Assessing the potential of social media for estimating recreational use of urban and peri-urban forests

F.M. Wartmann* (Corresponding Author), M.F. Baer, K.T. Hegetschweiler, C. Fischer, M. Hunziker, R.S. Purves

*Corresponding author for this work

Research output: Contribution to journalArticlepeer-review

7 Citations (Scopus)
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Social forest functions including recreation are important for increasingly urbanised societies. For effective management of forest recreation areas, monitoring visitor frequencies is crucial. Increasingly, attempts are being made to incorporate recreational use data into National Forest Inventories (NFI), but given the large scale of national assessments, such data is often elusive. In this study we explore the potential of geotagged social media data for assessing visitor frequencies and explore recreational activities through text-based social media data. We analysed data from Twitter, Flickr and Instagram, both at local scale for 10 NFI forest sites, as well as at national scale to assess recreational use. Data availability was significantly correlated between the three platforms, even though absolute counts differed markedly. The model of recreational visitation based on social media data correlated significantly with an existing potential recreational model, indicating that social media data are a valid source of information for recreational use and can be used in future studies to assess recreational potential. Although data availability limits assessments for small areas of forests, large scale assessments using social media are feasible, and provide a potentially more empirically grounded assessment of recreational potential than theoretical models alone. We suggest that future work should aim at integrating social media data into traditional theoretical recreational models as part of a method triangulation, particularly for areas where recreational usage by visitors is high, but population counts are low. However, because social media data are provided by commercial platforms, we believe that more research is needed into harvesting and analysing other forms of content generated by users to decrease the dependency on commercial social media platforms that may or may not be available in the long run, and can be run locally or through central organisations involved in forest and landscape monitoring and observation.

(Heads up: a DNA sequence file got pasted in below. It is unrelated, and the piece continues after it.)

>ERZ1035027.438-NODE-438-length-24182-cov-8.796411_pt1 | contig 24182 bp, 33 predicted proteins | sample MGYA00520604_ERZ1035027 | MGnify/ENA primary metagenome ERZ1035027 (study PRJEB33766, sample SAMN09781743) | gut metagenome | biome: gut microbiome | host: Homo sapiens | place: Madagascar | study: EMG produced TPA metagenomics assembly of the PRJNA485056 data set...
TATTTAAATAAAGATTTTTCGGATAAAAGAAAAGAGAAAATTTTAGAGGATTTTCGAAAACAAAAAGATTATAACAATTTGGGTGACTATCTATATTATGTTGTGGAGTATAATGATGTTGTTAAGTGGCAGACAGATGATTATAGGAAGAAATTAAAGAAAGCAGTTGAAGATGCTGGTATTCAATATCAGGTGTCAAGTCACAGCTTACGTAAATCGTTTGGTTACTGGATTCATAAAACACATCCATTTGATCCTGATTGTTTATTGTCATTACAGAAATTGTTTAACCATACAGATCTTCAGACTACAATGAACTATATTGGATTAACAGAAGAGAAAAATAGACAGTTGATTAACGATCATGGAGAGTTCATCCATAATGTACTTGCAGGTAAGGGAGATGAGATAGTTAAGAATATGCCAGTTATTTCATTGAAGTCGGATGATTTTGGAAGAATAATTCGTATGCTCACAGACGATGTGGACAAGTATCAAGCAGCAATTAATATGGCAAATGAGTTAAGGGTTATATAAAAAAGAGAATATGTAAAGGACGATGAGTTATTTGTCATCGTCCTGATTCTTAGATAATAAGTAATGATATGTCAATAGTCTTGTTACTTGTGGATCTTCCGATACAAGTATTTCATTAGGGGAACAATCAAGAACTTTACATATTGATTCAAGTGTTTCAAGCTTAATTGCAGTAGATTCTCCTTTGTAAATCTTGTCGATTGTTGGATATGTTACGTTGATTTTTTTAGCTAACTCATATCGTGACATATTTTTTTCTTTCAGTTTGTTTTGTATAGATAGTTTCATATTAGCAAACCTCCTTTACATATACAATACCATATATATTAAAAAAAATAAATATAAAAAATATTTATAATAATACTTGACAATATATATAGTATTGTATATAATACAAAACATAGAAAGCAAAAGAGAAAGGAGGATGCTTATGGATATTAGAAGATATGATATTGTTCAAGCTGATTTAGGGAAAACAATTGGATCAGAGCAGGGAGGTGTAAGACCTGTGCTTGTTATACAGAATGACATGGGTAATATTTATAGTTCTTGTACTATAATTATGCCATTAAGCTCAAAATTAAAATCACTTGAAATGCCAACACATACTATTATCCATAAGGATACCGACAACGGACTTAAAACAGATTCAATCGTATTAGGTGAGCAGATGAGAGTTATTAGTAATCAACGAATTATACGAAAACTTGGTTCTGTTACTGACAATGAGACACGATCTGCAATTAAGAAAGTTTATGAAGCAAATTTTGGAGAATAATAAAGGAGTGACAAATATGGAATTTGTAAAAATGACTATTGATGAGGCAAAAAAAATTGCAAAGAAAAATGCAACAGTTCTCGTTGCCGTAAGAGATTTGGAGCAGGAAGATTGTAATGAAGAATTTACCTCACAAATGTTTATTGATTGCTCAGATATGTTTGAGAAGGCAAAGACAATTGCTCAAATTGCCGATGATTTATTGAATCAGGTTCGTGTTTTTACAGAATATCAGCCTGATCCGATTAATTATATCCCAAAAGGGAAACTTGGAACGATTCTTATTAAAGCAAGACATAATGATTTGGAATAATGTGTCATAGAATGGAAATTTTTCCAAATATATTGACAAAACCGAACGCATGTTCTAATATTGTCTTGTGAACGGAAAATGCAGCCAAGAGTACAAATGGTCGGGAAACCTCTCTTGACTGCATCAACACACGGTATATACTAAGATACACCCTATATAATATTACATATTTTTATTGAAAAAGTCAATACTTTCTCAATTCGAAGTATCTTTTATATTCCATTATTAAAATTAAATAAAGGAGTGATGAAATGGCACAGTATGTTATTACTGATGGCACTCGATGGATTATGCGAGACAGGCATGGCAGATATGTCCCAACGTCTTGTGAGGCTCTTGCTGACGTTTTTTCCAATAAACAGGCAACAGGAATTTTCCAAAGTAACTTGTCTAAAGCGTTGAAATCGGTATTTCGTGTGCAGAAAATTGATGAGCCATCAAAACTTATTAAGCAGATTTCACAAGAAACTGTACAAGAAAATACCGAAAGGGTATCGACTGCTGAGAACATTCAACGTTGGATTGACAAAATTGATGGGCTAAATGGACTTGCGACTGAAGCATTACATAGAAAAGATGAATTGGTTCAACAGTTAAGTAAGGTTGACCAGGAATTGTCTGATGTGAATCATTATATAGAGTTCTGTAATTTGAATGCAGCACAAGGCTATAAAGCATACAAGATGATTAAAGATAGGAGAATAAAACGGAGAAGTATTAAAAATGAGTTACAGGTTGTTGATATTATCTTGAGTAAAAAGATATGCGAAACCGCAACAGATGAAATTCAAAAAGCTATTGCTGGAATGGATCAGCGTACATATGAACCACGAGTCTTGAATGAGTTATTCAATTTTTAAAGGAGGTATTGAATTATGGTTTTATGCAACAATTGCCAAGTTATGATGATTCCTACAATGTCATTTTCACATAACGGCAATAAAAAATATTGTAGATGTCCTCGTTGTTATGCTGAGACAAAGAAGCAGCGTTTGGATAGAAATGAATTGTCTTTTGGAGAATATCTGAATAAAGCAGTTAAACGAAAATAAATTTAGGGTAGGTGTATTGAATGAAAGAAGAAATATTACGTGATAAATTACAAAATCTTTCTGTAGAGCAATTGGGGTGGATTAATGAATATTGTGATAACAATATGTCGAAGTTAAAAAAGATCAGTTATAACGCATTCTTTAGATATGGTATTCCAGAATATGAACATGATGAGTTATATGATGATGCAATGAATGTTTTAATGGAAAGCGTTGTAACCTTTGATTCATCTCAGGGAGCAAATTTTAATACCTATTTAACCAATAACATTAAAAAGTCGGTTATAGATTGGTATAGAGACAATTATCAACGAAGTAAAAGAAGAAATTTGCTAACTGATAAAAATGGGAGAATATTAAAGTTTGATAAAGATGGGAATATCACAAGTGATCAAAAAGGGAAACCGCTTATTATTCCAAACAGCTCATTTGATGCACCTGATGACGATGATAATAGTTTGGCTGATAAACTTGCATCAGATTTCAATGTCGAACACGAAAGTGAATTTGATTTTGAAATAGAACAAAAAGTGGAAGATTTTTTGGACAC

Original languageEnglish
Article number127261
Number of pages11
JournalUrban Forestry & Urban Greening
Early online date22 Jul 2021
Publication statusPublished - 30 Sep 2021


  • Forest visitor monitoring
  • Recreational forest use
  • Recreational potential
  • Social media data
  • User-generated content


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